New England Hurricane & Flood
On September 21, 1938, occurred the greatest windstorm, probably in the history of New England. As the Griswold Family has members all over the United States, we thought it might be interesting to them to learn of the damage done, especially in those towns where reunions have been held.
This hurricane was preceded by a week of heavy rain, causing floods, which in themselves were of serious nature. The storm was unexpected and of great violence, uprooting trees, blowing off roofs, chimneys and in the State of Connecticut alone, over forty church steeples. After the storm had abated, a tidal wave rolled in, wrecking hundreds of cottages along the shore, and causing much loss of life in some sections.
In Old Lyme, the home of the Mathew branch of the Griswold family, beautiful and stately elms were destroyed in all sections of the town. It was reported that the fine old mansion, known as the Florence Griswold House, was completely destroyed. Investigation proved the house intact but surrounded on all sides by fallen trees. No damage apparently was done to the fine old Colonial church in which our reunion was held in 1933.
Those who attended this year’s reunion in Clinton will remember the fine grove of trees in front of the church. Many of these were uprooted during the storm. Clinton’s principal damage was to its shore property, particularly that section known as Clinton Beach.
In Guilford, where Griswold meetings were held in 1932 and 1935, the steeple was blown from the Congregational Church in which both of those meetings were held. This church is one of the finest of the colonial type of architecture in New England, and a large fund has already been raised to restore it before Guilford’s Tercentenary in 1939. The historic and beautiful “Guilford Green” lost ninety-eight percent of its approximately one hundred and fifty trees. Most of those destroyed were large elms and maples, leaving only a few old ones, the rest having been planted within the last few years. Only a few days had passed before a move to replant the Green was underway. A considerable sum has already been raised.
Those who visited the home of Mr. and Mrs. Samuel A. Griswold in Branford will regret to learn that the very large and handsome horse chestnut tree in front of their house was blown over. The branches have been cut off and the tree reset.
Mr. Jared Standish of Wethersfield reports that Griswoldville, where our family association was born in 1930, lost a great many fine old trees. At a recent rodeo and hose show, which is held in Griswoldville annually, a large percentage of the receipts was donated to the town Park Department, to be used in replacing the lost with as large trees as can be successfully handled. The famous Wethersfield elm, one of the largest in the U.S. still stands, although five of its major branches were blown off.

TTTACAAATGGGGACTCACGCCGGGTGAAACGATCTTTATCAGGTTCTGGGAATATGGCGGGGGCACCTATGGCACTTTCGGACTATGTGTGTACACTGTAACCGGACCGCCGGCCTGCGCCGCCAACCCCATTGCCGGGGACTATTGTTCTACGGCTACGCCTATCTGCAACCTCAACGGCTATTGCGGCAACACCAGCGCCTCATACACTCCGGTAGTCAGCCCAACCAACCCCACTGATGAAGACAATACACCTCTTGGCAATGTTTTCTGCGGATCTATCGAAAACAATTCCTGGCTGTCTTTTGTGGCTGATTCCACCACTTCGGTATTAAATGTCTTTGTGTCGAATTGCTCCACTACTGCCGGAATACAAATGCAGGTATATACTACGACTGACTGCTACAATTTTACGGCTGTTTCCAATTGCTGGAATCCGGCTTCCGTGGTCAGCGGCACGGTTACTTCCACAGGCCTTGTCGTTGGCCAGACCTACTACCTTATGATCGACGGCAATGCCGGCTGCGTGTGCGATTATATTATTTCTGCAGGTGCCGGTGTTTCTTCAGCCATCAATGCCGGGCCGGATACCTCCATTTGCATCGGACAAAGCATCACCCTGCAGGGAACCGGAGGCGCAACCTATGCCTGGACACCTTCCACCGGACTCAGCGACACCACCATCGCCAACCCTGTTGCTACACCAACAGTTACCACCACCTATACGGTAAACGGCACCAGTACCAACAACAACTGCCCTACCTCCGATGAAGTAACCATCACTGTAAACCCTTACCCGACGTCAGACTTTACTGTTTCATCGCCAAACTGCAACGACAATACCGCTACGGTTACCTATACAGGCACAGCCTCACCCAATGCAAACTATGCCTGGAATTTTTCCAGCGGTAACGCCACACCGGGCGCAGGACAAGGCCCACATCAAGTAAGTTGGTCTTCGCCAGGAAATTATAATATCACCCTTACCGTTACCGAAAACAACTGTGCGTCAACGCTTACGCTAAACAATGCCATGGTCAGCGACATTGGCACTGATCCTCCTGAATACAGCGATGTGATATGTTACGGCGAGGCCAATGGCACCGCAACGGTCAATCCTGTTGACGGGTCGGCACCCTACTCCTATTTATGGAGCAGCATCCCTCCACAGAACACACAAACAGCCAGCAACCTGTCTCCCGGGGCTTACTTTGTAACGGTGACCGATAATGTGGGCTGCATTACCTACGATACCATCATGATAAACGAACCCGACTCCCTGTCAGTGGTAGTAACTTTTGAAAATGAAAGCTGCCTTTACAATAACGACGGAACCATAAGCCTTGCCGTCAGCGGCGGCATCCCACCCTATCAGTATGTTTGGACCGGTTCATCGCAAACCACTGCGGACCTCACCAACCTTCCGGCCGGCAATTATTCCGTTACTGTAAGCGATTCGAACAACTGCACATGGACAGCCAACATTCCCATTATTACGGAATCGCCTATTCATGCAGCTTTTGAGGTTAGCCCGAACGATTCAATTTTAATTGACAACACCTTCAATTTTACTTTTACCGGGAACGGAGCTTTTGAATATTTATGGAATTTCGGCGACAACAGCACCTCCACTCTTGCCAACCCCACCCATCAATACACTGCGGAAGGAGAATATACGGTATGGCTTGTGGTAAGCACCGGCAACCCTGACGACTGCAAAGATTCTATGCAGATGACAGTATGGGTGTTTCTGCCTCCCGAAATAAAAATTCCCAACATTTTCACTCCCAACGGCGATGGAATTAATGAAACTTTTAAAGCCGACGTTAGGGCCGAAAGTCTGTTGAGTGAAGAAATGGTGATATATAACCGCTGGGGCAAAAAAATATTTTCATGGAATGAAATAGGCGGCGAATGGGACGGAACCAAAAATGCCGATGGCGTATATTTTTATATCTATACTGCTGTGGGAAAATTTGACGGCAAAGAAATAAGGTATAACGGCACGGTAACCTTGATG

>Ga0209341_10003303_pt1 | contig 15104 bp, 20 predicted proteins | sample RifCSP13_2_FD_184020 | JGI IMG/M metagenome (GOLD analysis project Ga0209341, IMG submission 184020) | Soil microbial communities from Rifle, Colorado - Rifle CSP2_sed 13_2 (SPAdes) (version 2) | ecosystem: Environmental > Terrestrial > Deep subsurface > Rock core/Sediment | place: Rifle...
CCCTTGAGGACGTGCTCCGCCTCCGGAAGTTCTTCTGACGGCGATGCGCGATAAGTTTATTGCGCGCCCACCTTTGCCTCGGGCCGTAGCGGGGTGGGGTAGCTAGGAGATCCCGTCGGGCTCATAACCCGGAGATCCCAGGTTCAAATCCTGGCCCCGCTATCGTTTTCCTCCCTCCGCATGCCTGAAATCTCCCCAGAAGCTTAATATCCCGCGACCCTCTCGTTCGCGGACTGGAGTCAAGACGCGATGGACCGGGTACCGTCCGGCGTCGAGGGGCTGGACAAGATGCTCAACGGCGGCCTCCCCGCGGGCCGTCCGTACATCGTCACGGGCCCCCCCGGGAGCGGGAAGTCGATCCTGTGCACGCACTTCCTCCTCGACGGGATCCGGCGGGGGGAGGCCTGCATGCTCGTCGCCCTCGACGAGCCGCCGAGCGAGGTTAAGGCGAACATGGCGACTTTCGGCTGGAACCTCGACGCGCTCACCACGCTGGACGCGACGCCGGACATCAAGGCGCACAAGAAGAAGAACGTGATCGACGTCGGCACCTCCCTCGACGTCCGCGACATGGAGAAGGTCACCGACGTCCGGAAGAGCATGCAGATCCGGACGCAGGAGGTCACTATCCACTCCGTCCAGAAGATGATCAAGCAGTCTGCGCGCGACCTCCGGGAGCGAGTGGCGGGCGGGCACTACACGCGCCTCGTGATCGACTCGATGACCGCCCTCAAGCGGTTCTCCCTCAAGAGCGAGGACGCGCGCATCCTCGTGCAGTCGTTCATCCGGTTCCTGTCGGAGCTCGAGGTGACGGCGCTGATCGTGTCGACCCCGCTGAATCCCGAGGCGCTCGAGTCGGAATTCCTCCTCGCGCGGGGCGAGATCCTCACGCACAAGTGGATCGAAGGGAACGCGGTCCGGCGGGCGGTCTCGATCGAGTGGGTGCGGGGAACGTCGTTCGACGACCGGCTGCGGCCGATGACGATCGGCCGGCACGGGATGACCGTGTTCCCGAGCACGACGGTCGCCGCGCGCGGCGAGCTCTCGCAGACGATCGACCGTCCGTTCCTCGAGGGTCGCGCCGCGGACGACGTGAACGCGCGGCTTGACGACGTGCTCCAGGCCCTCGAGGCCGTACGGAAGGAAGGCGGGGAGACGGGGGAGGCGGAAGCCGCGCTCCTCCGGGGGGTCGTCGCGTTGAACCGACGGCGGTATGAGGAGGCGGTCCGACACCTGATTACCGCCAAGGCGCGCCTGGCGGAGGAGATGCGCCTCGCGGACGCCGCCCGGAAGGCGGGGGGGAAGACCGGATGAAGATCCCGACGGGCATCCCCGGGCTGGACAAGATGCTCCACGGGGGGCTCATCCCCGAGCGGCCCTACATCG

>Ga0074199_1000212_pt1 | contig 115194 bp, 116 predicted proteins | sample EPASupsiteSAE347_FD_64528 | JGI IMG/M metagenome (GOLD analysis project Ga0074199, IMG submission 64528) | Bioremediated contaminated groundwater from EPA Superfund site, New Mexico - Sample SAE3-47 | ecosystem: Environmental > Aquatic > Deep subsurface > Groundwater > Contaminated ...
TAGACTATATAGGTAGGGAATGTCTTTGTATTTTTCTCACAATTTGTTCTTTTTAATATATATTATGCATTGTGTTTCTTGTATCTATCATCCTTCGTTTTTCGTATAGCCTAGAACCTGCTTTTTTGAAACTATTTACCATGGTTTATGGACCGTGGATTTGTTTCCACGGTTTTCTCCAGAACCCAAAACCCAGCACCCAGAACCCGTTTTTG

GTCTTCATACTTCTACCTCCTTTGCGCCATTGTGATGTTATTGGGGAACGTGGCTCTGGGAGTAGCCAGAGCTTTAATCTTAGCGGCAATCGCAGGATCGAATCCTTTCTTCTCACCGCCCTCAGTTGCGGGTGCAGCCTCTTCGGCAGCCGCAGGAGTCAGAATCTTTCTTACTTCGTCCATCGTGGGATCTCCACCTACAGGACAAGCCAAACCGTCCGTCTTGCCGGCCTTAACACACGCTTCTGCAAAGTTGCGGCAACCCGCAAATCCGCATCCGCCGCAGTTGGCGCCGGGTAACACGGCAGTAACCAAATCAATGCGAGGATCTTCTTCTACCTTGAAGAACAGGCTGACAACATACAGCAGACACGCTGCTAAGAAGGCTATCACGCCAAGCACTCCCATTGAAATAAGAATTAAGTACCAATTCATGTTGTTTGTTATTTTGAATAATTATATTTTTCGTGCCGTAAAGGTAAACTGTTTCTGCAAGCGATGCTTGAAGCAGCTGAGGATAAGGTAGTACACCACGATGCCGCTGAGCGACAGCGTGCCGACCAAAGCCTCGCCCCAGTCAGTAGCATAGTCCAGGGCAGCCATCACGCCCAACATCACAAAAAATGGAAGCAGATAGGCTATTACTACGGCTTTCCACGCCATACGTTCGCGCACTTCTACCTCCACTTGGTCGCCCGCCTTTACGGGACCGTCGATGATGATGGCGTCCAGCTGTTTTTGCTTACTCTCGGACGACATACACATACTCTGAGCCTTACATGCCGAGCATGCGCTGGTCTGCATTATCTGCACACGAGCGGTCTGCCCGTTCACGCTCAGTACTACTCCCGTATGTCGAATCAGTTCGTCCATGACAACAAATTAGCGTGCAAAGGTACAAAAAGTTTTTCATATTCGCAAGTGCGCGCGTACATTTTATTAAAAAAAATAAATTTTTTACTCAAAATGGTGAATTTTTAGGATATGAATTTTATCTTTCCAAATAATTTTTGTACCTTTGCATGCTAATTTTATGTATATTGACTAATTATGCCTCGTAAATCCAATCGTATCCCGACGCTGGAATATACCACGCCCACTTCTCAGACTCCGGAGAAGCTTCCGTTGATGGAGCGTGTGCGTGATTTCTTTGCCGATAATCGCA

Griswolds who pride themselves in the sturdy and courageous character of their New England forebears, will be glad to know that their spirit still lives as manifested in this crisis.
Editor’s Note (2023): According to the National Weather Service, The Great New England Hurricane of 1938 was one of the most destructive and powerful storms ever to strike Southern New England. The strongest winds ever recorded in the region occurred at the Blue Hill Observatory with sustained winds of 121 mph and a peak gust of 186 mph. The hurricane produced storm tides of 14 to 18 feet across most of the Connecticut coast .
Griswolds in the News
Harry W. Griswold of West Salem, WI, has been elected United States Congressman from his district, on the Republican ticket. Mr. Griswold is a son of the late Henry Griswold and Jennie Dudley Griswold, natives of Guildford, CT.
Among those present at this year’s reunion in Clinton, were Mr. and Mrs. R.H. Weldon of So. Pasadena, CA. Mrs. Weldon is a sister of the late Joel Sabin Griswold of Pasadena, a former member of the Executive Committee. Mr. and Mrs. Weldon were returning home from a trip through New England and New York State, and timed their visit to coincide with the Griswold Family Gathering.
Another California Griswold is Chief Glenn G. Griswold of the Los Angeles Fire Department, hydraulic engineer, who perfected the Griswold Fog Nozzle, which produces a fog that is characteristically and chemically like natural fog. To perfect this a long period of patient experimentation was necessary, but is now a tremendous help in fire fighting.
Editor’s Note (2023): Chief Griswold’s invention was featured in the July 1938 edition of Scientific American, which can be found online.
Among our travelers are Mr. Harry and Miss Jessie Griswold of White Hall, Illinois, who returned in May from an extensive trip to Hawaii, Australia, South Africa, and England. While in England, they visited Malvern Hall, Solihull, and Yardley, and in Birmingham found an old Griswold home called “Blakesley Hall”, now owned by the city of Birmingham and used as an art gallery.